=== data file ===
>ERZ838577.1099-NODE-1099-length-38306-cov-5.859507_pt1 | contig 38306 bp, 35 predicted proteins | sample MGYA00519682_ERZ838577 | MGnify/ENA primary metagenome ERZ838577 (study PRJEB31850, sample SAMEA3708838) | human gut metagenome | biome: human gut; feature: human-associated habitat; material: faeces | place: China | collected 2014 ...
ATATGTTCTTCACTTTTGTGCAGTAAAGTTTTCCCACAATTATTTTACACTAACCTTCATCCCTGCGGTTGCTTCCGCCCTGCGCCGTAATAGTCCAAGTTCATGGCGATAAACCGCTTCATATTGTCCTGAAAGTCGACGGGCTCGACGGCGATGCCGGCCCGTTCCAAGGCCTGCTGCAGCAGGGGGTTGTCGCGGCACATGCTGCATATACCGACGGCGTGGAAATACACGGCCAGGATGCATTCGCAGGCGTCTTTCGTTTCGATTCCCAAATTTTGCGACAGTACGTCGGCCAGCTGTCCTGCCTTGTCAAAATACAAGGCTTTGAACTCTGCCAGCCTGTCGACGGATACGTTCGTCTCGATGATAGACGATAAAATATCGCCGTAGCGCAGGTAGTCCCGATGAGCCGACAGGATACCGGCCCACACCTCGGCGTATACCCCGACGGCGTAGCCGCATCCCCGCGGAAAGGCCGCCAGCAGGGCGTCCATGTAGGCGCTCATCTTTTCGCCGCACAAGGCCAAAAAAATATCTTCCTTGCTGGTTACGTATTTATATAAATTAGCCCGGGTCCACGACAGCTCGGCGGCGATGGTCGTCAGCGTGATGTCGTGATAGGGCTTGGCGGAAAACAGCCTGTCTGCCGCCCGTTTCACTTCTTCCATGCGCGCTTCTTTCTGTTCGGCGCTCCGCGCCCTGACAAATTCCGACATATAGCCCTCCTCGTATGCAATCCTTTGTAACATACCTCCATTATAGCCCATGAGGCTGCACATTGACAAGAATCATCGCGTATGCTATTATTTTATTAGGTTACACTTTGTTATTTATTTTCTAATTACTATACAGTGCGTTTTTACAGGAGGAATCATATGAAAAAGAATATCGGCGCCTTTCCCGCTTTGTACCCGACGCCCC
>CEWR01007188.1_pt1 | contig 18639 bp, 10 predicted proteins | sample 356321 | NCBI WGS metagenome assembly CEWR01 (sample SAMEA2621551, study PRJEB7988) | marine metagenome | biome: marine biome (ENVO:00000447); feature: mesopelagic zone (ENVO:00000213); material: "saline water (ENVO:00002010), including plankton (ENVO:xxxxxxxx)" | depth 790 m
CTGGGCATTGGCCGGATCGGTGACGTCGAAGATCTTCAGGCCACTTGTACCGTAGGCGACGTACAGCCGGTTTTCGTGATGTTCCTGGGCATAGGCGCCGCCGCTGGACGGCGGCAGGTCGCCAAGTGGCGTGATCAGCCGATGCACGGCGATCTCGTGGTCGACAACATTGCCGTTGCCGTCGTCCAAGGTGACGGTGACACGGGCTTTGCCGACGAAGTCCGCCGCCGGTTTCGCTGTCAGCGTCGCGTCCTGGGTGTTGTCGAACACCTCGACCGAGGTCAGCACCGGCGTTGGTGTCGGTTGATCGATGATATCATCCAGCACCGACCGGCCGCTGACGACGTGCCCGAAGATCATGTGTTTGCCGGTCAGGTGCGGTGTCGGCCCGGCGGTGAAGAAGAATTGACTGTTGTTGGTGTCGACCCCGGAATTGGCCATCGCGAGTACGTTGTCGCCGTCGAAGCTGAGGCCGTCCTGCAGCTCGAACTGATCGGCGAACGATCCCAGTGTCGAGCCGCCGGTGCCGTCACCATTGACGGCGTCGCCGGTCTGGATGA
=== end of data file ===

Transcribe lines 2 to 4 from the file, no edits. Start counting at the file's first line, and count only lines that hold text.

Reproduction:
ATATGTTCTTCACTTTTGTGCAGTAAAGTTTTCCCACAATTATTTTACACTAACCTTCATCCCTGCGGTTGCTTCCGCCCTGCGCCGTAATAGTCCAAGTTCATGGCGATAAACCGCTTCATATTGTCCTGAAAGTCGACGGGCTCGACGGCGATGCCGGCCCGTTCCAAGGCCTGCTGCAGCAGGGGGTTGTCGCGGCACATGCTGCATATACCGACGGCGTGGAAATACACGGCCAGGATGCATTCGCAGGCGTCTTTCGTTTCGATTCCCAAATTTTGCGACAGTACGTCGGCCAGCTGTCCTGCCTTGTCAAAATACAAGGCTTTGAACTCTGCCAGCCTGTCGACGGATACGTTCGTCTCGATGATAGACGATAAAATATCGCCGTAGCGCAGGTAGTCCCGATGAGCCGACAGGATACCGGCCCACACCTCGGCGTATACCCCGACGGCGTAGCCGCATCCCCGCGGAAAGGCCGCCAGCAGGGCGTCCATGTAGGCGCTCATCTTTTCGCCGCACAAGGCCAAAAAAATATCTTCCTTGCTGGTTACGTATTTATATAAATTAGCCCGGGTCCACGACAGCTCGGCGGCGATGGTCGTCAGCGTGATGTCGTGATAGGGCTTGGCGGAAAACAGCCTGTCTGCCGCCCGTTTCACTTCTTCCATGCGCGCTTCTTTCTGTTCGGCGCTCCGCGCCCTGACAAATTCCGACATATAGCCCTCCTCGTATGCAATCCTTTGTAACATACCTCCATTATAGCCCATGAGGCTGCACATTGACAAGAATCATCGCGTATGCTATTATTTTATTAGGTTACACTTTGTTATTTATTTTCTAATTACTATACAGTGCGTTTTTACAGGAGGAATCATATGAAAAAGAATATCGGCGCCTTTCCCGCTTTGTACCCGACGCCCC
>CEWR01007188.1_pt1 | contig 18639 bp, 10 predicted proteins | sample 356321 | NCBI WGS metagenome assembly CEWR01 (sample SAMEA2621551, study PRJEB7988) | marine metagenome | biome: marine biome (ENVO:00000447); feature: mesopelagic zone (ENVO:00000213); material: "saline water (ENVO:00002010), including plankton (ENVO:xxxxxxxx)" | depth 790 m
CTGGGCATTGGCCGGATCGGTGACGTCGAAGATCTTCAGGCCACTTGTACCGTAGGCGACGTACAGCCGGTTTTCGTGATGTTCCTGGGCATAGGCGCCGCCGCTGGACGGCGGCAGGTCGCCAAGTGGCGTGATCAGCCGATGCACGGCGATCTCGTGGTCGACAACATTGCCGTTGCCGTCGTCCAAGGTGACGGTGACACGGGCTTTGCCGACGAAGTCCGCCGCCGGTTTCGCTGTCAGCGTCGCGTCCTGGGTGTTGTCGAACACCTCGACCGAGGTCAGCACCGGCGTTGGTGTCGGTTGATCGATGATATCATCCAGCACCGACCGGCCGCTGACGACGTGCCCGAAGATCATGTGTTTGCCGGTCAGGTGCGGTGTCGGCCCGGCGGTGAAGAAGAATTGACTGTTGTTGGTGTCGACCCCGGAATTGGCCATCGCGAGTACGTTGTCGCCGTCGAAGCTGAGGCCGTCCTGCAGCTCGAACTGATCGGCGAACGATCCCAGTGTCGAGCCGCCGGTGCCGTCACCATTGACGGCGTCGCCGGTCTGGATGA